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March 1993

Babinski Yes, Hachinski No

Author Affiliations

Department of Neurology Charing Cross Hospital Fulham Palace Road London, England W6 8RF

Arch Neurol. 1993;50(3):239. doi:10.1001/archneur.1993.00540030007002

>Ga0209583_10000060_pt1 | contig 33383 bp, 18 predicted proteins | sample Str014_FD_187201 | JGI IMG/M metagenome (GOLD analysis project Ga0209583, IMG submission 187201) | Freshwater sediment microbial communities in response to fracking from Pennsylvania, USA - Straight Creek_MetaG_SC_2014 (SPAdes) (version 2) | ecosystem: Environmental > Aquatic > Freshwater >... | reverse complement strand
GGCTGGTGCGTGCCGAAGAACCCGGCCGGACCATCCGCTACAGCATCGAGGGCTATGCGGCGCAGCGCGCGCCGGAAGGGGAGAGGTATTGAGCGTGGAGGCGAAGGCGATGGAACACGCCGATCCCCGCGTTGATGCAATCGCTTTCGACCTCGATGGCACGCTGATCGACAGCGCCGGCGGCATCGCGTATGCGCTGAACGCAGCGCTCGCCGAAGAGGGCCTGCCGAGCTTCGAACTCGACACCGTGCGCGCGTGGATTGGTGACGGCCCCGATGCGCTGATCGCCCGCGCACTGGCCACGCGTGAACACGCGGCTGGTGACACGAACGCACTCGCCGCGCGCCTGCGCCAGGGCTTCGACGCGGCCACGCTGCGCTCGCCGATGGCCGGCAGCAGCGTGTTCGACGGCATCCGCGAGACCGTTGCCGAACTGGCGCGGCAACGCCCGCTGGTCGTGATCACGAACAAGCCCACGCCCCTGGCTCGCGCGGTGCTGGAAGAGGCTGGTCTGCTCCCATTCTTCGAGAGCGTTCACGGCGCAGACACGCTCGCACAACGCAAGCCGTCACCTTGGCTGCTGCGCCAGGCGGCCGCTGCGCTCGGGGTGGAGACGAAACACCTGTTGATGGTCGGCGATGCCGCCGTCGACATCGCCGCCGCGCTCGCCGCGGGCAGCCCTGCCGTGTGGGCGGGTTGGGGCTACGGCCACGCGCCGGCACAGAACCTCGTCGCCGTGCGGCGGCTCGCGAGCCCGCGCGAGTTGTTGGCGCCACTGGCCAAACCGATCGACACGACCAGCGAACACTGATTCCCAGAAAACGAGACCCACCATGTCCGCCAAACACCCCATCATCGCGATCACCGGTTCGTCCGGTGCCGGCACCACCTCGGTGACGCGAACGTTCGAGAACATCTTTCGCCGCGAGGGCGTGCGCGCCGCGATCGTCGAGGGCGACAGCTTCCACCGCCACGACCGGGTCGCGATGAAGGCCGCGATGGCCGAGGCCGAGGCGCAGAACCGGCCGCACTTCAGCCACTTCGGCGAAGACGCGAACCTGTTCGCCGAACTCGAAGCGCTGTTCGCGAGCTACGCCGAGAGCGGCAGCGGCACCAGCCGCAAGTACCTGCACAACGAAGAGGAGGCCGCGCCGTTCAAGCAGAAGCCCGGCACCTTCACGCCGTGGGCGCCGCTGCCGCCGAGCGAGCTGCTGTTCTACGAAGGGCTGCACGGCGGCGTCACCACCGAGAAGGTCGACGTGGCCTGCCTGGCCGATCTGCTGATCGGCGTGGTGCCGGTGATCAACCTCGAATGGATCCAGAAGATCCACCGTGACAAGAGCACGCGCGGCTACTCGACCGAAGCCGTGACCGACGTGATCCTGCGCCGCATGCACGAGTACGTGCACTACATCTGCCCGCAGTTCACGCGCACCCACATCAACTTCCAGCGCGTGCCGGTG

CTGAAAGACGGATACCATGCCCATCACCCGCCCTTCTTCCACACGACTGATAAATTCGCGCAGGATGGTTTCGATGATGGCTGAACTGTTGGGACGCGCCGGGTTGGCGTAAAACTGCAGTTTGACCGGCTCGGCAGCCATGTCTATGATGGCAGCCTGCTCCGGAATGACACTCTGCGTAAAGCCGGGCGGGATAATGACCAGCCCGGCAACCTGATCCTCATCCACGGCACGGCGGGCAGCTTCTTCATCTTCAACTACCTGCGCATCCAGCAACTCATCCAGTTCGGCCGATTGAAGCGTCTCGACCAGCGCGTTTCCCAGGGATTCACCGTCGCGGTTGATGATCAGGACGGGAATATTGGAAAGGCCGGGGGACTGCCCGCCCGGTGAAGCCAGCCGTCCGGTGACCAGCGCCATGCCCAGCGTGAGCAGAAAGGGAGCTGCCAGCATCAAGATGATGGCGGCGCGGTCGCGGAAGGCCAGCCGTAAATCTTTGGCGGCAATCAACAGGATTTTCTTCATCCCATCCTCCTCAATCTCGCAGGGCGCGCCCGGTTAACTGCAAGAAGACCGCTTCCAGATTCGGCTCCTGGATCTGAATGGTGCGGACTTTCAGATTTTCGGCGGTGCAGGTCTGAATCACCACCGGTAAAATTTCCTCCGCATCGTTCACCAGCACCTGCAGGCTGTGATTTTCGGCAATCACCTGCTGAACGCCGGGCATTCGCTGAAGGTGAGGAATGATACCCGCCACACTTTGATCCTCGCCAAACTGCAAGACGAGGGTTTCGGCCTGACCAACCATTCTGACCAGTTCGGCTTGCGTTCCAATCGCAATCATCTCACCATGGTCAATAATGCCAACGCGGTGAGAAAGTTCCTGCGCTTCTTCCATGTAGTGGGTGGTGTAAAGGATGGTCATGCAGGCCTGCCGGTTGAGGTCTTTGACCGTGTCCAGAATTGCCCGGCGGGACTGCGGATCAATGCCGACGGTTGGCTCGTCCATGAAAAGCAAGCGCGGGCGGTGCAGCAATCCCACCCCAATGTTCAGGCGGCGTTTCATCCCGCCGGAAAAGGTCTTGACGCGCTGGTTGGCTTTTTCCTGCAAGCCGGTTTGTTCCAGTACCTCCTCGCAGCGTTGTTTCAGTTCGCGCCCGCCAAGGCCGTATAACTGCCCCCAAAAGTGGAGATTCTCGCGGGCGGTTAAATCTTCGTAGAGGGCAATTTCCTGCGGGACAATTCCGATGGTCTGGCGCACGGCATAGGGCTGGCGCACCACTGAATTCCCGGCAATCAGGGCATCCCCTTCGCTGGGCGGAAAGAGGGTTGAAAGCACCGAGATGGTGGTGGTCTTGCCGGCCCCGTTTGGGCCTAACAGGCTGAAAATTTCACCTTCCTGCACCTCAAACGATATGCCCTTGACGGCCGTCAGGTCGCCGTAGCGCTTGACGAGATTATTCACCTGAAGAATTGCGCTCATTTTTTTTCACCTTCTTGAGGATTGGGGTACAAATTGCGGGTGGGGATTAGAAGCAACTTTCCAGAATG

To the Editor.  —We were interested to read of the upgoing thumb sign described by Hachinski,1 that, he stated, had a similar significance to the upgoing toe or Babinski's sign. To validate this test, three observers independently assessed 30 members of staff without a history of neurologic disease (12 male and 18 female subjects; aged 21 to 46 years). We asked each subject to 'hold out their arms, with the palms facing each other.' The position of the thumb was classified according to the Figure in Hachinski's letter as either up, down, or, if between the two positions illustrated, as uncertain. Of the 60 hand positions assessed, the three observers found 53, 48, and 37 of the thumbs to be upgoing and 7,11, and 21 downgoing with only three in total being uncertain. The finding of an upgoing thumb in between 62% and 88% of the hands studied in

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